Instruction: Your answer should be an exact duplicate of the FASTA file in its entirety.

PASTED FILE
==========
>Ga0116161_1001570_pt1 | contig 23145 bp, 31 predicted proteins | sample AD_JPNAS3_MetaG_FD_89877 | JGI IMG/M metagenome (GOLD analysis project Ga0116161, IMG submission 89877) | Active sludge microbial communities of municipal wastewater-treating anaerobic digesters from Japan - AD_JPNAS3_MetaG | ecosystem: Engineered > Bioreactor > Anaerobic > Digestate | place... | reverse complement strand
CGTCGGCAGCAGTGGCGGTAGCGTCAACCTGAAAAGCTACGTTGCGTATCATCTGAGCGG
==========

>Ga0116161_1001570_pt1 | contig 23145 bp, 31 predicted proteins | sample AD_JPNAS3_MetaG_FD_89877 | JGI IMG/M metagenome (GOLD analysis project Ga0116161, IMG submission 89877) | Active sludge microbial communities of municipal wastewater-treating anaerobic digesters from Japan - AD_JPNAS3_MetaG | ecosystem: Engineered > Bioreactor > Anaerobic > Digestate | place... | reverse complement strand
CGTCGGCAGCAGTGGCGGTAGCGTCAACCTGAAAAGCTACGTTGCGTATCATCTGAGCGG